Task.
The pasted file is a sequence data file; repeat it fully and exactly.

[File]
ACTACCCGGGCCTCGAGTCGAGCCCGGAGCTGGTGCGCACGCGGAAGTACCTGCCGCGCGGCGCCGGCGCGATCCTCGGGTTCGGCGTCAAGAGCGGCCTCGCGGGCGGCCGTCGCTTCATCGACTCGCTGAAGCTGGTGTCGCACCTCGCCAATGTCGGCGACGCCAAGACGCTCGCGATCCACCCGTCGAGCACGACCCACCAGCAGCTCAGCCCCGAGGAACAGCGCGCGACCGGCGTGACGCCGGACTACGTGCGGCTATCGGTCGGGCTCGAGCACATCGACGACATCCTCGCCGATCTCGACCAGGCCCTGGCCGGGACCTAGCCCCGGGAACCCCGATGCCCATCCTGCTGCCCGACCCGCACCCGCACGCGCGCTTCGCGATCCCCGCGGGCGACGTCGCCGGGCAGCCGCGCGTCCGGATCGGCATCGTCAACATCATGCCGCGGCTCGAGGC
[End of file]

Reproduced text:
ACTACCCGGGCCTCGAGTCGAGCCCGGAGCTGGTGCGCACGCGGAAGTACCTGCCGCGCGGCGCCGGCGCGATCCTCGGGTTCGGCGTCAAGAGCGGCCTCGCGGGCGGCCGTCGCTTCATCGACTCGCTGAAGCTGGTGTCGCACCTCGCCAATGTCGGCGACGCCAAGACGCTCGCGATCCACCCGTCGAGCACGACCCACCAGCAGCTCAGCCCCGAGGAACAGCGCGCGACCGGCGTGACGCCGGACTACGTGCGGCTATCGGTCGGGCTCGAGCACATCGACGACATCCTCGCCGATCTCGACCAGGCCCTGGCCGGGACCTAGCCCCGGGAACCCCGATGCCCATCCTGCTGCCCGACCCGCACCCGCACGCGCGCTTCGCGATCCCCGCGGGCGACGTCGCCGGGCAGCCGCGCGTCCGGATCGGCATCGTCAACATCATGCCGCGGCTCGAGGC